Paul Miller, a self-described "failed actor," sets out for his final act and his ultimate role: the last two days of his life ending with his suicide on tape. He tries to reunite with old ... See full summary »
After being cut from the USA softball team and feeling a bit past her prime, Lisa finds herself evaluating her life and in the middle of a love triangle, as a corporate guy in crisis competes with her current, baseball-playing beau.
A man suspects his girlfriend of being unfaithful. So he sends her a letter, but than finds out that he was wrong. He has 24 hours to stop the package, prevent a disaster, and fall in love.... See full summary »
A Princeton admissions officer who is up for a major promotion takes a professional risk after she meets a college-bound alternative school kid who just might be the son she gave up years ago in a secret adoption.
In Los Angeles, Henry is a veterinarian whose fiancée Kate dies in an accident on the day they're to marry. Worried that Henry has closed off his social life, his sister suggests he use a psychic to contact Kate, lay to rest unresolved feelings, and live more fully. He tries it, though he doesn't believe in it. Nothing happens, so his sister gives Ashley, the psychic, Kate's diary. Now she's able to convince Henry she's in contact with Kate and start the therapy. Two things happen: they find themselves attracted to each other, and Kate's ghost, who also has some unresolved issues, returns to stop this budding romance. Written by
WILHELM SCREAM: Heard when the dessert blows up in Ashley's face at the wedding reception. See more »
(at about 40 minutes) After she poured mustard on her clothes, he asked if she speaks German and then tells her: "You speak like Swedish German". However, they do not speak German in Sweden. See more »
I hope you don't mind me asking, but how, um... How did it happen?
She was crushed by an angel and as sad as I am, I do appreciate the irony
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On top of the credits "A film by" is shown, while all involved people are listed. It disappears when the thanks-section starts. See more »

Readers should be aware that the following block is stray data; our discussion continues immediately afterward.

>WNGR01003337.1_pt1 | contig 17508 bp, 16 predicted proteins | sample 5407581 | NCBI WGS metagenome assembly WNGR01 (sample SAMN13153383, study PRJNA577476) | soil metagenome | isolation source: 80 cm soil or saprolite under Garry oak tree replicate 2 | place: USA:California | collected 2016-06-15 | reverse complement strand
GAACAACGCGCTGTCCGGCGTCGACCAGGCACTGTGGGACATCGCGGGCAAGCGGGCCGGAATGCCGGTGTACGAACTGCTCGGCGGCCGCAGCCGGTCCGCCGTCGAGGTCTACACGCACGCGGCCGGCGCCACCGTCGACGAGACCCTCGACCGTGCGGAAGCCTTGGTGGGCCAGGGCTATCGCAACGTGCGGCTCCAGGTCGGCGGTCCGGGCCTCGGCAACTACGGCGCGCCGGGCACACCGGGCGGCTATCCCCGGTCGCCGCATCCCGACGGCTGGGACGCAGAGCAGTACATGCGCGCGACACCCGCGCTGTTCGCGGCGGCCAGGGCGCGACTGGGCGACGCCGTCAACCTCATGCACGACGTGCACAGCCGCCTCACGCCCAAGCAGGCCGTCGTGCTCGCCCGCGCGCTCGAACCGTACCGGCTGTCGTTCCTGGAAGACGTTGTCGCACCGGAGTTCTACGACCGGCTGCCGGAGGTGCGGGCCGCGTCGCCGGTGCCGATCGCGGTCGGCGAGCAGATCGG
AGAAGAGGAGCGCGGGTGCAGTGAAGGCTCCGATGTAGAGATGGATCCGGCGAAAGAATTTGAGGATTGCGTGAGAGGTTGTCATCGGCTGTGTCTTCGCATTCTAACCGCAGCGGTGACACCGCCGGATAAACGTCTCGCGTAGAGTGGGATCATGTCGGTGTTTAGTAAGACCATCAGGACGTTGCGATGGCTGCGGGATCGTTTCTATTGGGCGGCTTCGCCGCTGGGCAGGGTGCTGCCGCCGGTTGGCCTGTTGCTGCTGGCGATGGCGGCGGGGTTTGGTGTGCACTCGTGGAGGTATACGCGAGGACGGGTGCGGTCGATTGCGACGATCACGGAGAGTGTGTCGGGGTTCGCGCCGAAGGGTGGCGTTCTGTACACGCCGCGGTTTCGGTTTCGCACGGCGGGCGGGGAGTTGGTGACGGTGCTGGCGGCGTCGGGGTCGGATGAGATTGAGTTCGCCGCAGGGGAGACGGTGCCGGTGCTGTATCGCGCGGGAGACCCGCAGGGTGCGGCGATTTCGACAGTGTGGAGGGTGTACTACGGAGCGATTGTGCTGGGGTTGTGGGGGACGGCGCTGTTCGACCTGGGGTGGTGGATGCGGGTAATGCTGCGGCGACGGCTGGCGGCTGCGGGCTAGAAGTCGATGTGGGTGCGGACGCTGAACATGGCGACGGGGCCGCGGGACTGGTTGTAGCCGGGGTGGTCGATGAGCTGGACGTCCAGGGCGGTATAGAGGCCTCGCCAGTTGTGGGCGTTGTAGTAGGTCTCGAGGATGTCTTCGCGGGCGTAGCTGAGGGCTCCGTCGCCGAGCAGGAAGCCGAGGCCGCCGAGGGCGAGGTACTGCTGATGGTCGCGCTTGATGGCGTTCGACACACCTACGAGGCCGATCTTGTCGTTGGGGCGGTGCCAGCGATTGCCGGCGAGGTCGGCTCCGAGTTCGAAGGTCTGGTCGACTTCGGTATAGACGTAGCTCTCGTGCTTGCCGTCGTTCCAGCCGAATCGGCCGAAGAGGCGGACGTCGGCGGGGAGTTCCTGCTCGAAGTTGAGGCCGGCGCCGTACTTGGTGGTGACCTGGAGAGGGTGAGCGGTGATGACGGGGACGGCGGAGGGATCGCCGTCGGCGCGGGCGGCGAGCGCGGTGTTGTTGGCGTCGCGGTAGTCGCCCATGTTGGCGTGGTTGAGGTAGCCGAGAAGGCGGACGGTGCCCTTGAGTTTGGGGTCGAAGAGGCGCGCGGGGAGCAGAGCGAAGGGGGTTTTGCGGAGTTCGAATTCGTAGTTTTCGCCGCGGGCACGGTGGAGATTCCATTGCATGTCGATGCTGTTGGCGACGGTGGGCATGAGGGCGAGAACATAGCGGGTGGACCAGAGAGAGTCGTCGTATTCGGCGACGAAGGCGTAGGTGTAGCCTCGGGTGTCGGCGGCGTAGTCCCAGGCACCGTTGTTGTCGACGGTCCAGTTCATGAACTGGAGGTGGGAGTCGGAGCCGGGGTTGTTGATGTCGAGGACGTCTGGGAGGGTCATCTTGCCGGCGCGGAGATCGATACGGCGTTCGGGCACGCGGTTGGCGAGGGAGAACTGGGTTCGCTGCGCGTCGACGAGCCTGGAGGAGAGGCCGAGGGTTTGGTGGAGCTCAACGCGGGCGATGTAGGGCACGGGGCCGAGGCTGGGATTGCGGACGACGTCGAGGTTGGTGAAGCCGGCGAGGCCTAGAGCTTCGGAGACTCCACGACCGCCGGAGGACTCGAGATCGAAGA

I wasn't overly impressed by this movie, mostly because of the script. Hollywood is not very imaginative when it comes to think outside the box, thus all films follow the magic and boring formula of "a beginning, a middle and an end". And when Hollywood decides to go wild and add something else to that concept, it usually ends up spoiling the movie. They did it in this flick. I'm not about to reveal anything but it has to do with Jason Biggs character.
Still, the movie has it's moments. All ghost movies has that in common that there comes a time when a medium or similar relates what the ghost is saying to a loved one who can't see it. We saw it done better in "Ghost" with Demi More, Patrick Swayze and Whoopi Goldberg, and more recently in much funnier movie "Ghosttown", with Ricky Gervais. This movie has that scene too, but the disappointing script passes over it too quickly and with not much result for the plot.
The highlight of the movie is the acting of two leads; Paul Rudd and the surprisingly funny Lake Bell.
I've long had a growing admiration for Rudd, who has developed a style similar to that of Chevy Chase at his best. If ever a serious production of sequels to the Fletch movies gets a green light, the casting agent would do wisely in considering Rudd.
Lake Bell is rather new to me, and I was severely impressed by her comedy talent. She could easily be pictured in over-the-top comedy things and take on a female lead over Jim Carreys character in "Dumb & dumber" or Ben Stillers in "There's something about Mary". The Farrelly brothers could have a new star in her.
In conclusion, this film was watchable. "Ghosttown" is a better movie in all considerations, but Rudd and Bell are a joy.
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